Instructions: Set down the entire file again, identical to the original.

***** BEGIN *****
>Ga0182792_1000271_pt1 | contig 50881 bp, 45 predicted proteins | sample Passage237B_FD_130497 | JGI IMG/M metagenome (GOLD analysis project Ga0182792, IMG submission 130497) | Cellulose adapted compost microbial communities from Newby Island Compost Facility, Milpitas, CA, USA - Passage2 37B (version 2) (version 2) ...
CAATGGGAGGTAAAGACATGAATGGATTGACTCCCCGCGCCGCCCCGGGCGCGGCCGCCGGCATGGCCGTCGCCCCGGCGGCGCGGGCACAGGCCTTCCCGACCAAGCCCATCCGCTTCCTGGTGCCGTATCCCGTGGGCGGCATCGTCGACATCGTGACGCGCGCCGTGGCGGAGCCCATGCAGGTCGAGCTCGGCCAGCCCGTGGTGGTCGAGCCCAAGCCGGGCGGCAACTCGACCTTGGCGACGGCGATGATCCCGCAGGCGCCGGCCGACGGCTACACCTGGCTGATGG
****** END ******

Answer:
>Ga0182792_1000271_pt1 | contig 50881 bp, 45 predicted proteins | sample Passage237B_FD_130497 | JGI IMG/M metagenome (GOLD analysis project Ga0182792, IMG submission 130497) | Cellulose adapted compost microbial communities from Newby Island Compost Facility, Milpitas, CA, USA - Passage2 37B (version 2) (version 2) ...
CAATGGGAGGTAAAGACATGAATGGATTGACTCCCCGCGCCGCCCCGGGCGCGGCCGCCGGCATGGCCGTCGCCCCGGCGGCGCGGGCACAGGCCTTCCCGACCAAGCCCATCCGCTTCCTGGTGCCGTATCCCGTGGGCGGCATCGTCGACATCGTGACGCGCGCCGTGGCGGAGCCCATGCAGGTCGAGCTCGGCCAGCCCGTGGTGGTCGAGCCCAAGCCGGGCGGCAACTCGACCTTGGCGACGGCGATGATCCCGCAGGCGCCGGCCGACGGCTACACCTGGCTGATGG